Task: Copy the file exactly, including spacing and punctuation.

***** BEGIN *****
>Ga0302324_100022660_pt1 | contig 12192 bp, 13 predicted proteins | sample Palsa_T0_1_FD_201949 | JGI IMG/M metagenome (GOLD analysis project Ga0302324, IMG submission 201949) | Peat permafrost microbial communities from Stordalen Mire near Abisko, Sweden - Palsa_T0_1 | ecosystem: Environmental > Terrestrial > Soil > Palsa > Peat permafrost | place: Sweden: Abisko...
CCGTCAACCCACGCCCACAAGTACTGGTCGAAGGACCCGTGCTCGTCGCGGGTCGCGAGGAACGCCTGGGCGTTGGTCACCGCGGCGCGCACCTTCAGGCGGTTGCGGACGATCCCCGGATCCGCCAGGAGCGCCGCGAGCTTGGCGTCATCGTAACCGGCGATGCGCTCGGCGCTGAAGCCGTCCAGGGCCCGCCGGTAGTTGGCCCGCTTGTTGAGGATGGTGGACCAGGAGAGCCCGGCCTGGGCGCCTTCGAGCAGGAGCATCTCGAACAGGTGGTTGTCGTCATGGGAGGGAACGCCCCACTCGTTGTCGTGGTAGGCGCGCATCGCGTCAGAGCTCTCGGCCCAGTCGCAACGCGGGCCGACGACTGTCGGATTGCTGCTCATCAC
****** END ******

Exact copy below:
>Ga0302324_100022660_pt1 | contig 12192 bp, 13 predicted proteins | sample Palsa_T0_1_FD_201949 | JGI IMG/M metagenome (GOLD analysis project Ga0302324, IMG submission 201949) | Peat permafrost microbial communities from Stordalen Mire near Abisko, Sweden - Palsa_T0_1 | ecosystem: Environmental > Terrestrial > Soil > Palsa > Peat permafrost | place: Sweden: Abisko...
CCGTCAACCCACGCCCACAAGTACTGGTCGAAGGACCCGTGCTCGTCGCGGGTCGCGAGGAACGCCTGGGCGTTGGTCACCGCGGCGCGCACCTTCAGGCGGTTGCGGACGATCCCCGGATCCGCCAGGAGCGCCGCGAGCTTGGCGTCATCGTAACCGGCGATGCGCTCGGCGCTGAAGCCGTCCAGGGCCCGCCGGTAGTTGGCCCGCTTGTTGAGGATGGTGGACCAGGAGAGCCCGGCCTGGGCGCCTTCGAGCAGGAGCATCTCGAACAGGTGGTTGTCGTCATGGGAGGGAACGCCCCACTCGTTGTCGTGGTAGGCGCGCATCGCGTCAGAGCTCTCGGCCCAGTCGCAACGCGGGCCGACGACTGTCGGATTGCTGCTCATCAC